The Renaissance was an age of artistic, literary, philosophical and scientific rebirth. New ideas invigorated Europe as it emerged from the Dark Ages. Into this new world of cultural advancements, disease-carrying rats arrived on ships from the East. The Black Death -- or plague -- infected millions, creating a pandemic unlike any that came before.
The Black Death
Yersinia pestis, also known as the Black Death or the plague, wreaked havoc long before the age of the Renaissance. The ancient Greeks experienced plague epidemics, as did the Byzantine Empire in the sixth century. Originating in Central Asia, the plague spread to China and India, where it left their ports and arrived in Europe aboard rat-infested ships. The rats carried fleas that bit humans, transmitting the disease. Early symptoms of the bubonic form of plague included fever, sweating, shaking and weakness. Some caught the pneumatic form, which affected the lungs and caused coughing in addition to the other symptoms. Buboes, or swellings, filled with blood, and pus appeared at the lymph nodes as the disease progressed, causing severe pain.
Causes and Avoidance
A commonly held belief was that God had sent the plague as punishment. In Italy, where the Black Death first struck during the Renaissance, officials found a more practical explanation. They blamed the arrival of foreign ships carrying not only cargo, but pestilence. Consequently, they implemented restrictions dictating a 40-day waiting period before a ship could unload, which is where the modern idea of quarantine originated. Certain cities built housing outside the city limits for those infected. The medical community suggested various ways to avoid the plague, including abstaining from sex, baths, overexercise and obesity. The doctor of Pope Clement VI believed that if the Holy Father sat in the midst of large fires, he would avoid catching the disease. Finally, many simply fled their cities to avoid infection.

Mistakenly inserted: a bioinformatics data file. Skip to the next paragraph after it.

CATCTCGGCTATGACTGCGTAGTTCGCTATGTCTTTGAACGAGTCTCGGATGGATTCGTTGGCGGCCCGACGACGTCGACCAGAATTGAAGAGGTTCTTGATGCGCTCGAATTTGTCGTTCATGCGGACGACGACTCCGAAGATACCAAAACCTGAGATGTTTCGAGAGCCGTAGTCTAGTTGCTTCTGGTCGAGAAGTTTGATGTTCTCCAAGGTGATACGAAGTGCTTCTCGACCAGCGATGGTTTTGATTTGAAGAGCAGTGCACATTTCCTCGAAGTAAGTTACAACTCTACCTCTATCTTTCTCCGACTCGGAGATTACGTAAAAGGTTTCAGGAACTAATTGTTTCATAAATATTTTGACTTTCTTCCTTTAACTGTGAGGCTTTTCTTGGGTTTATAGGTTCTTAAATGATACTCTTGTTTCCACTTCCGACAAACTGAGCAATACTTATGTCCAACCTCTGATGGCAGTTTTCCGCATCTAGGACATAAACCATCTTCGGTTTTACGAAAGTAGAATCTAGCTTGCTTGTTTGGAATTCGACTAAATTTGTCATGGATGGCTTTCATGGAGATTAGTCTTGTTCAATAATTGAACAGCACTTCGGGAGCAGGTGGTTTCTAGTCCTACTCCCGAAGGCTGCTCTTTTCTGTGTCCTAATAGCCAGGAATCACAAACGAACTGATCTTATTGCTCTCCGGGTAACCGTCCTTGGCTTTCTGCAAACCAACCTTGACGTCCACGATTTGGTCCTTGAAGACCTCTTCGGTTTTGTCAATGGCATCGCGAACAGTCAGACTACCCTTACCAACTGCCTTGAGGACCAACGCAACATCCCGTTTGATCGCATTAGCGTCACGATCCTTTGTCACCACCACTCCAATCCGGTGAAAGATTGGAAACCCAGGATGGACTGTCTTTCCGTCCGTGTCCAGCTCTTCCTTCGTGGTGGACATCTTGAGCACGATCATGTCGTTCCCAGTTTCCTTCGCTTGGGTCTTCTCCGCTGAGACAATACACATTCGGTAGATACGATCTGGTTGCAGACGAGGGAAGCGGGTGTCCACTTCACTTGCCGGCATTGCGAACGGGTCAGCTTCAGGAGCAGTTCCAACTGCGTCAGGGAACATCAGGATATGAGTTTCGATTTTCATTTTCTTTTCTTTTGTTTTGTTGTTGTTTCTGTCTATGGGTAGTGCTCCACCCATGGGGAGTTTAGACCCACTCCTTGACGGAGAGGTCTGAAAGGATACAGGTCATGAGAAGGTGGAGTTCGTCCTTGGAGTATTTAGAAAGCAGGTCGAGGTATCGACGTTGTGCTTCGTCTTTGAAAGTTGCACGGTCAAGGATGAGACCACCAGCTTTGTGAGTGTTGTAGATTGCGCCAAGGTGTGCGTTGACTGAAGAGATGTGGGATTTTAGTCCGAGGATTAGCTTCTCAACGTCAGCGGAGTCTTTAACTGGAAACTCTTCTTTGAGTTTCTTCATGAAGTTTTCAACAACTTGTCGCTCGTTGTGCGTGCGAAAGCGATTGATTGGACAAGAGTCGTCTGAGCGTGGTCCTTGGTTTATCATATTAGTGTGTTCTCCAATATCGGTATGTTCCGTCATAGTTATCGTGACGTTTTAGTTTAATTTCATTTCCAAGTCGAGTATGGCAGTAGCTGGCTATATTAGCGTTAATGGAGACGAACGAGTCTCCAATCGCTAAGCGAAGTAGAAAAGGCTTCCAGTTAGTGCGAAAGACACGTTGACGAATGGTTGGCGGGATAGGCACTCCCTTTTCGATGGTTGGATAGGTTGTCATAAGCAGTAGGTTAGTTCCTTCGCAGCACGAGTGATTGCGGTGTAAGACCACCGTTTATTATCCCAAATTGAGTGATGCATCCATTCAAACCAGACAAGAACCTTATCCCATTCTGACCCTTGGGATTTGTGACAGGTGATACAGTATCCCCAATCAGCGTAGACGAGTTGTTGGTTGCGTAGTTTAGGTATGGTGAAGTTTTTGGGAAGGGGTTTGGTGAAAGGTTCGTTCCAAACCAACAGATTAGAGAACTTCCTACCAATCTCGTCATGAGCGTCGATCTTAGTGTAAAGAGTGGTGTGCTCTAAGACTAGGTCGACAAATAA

Various treatment suggestions were put forth by the medical community. These included lancing the buboes to drain the fluids they believed caused the infection. Many hung pomanders, or balls, of fragrant herbs or perfumes around their necks to purify the air. Another suggestion was to drink wine and become lighthearted, to ward off the unhealthful effects of fear. Bloodletting -- making incisions to allow small amounts of blood to drain -- was also common at the time. Some treatments were fantastical, such as the use of a potion containing ground unicorn horn. Arsenic and mercury were also believed to bring about a cure. Finally, the most outrageous treatment was to tie a live chicken to a bubo in an attempt to rid the body of disease.
Death came swiftly, usually within a few days, for most people with the plague. Septicemia, or blood poisoning, sometimes resulted from germs entering the bloodstream after buboes were lanced. Some survived for as long as two weeks before succumbing. About 70 percent of people who contracted the Black Death died. Renaissance Europe was decimated, losing a third of its population to Yersenia pestis. Because a person could be contagious before showing any symptoms, it was impossible to avoid infection until it was too late. The only people truly safe from bubonic plague were those born with a genetic resistance to it -- about 0.2 percent of Europeans.
- Carson-Newman University: Timeline 1300-1400
- University of Virginia: Advices for Preventing and Curing Plague in Sixteenth- & Seventeen-Century England
- Science Museum: Brought to Life: The Black Death and Early Public Health Measures
- Marquette University: The Black Death: Horseman of the Apocalypse in the Fourteenth Century
- Carson-Newman University: The Black Plague: The Least You Need to Know
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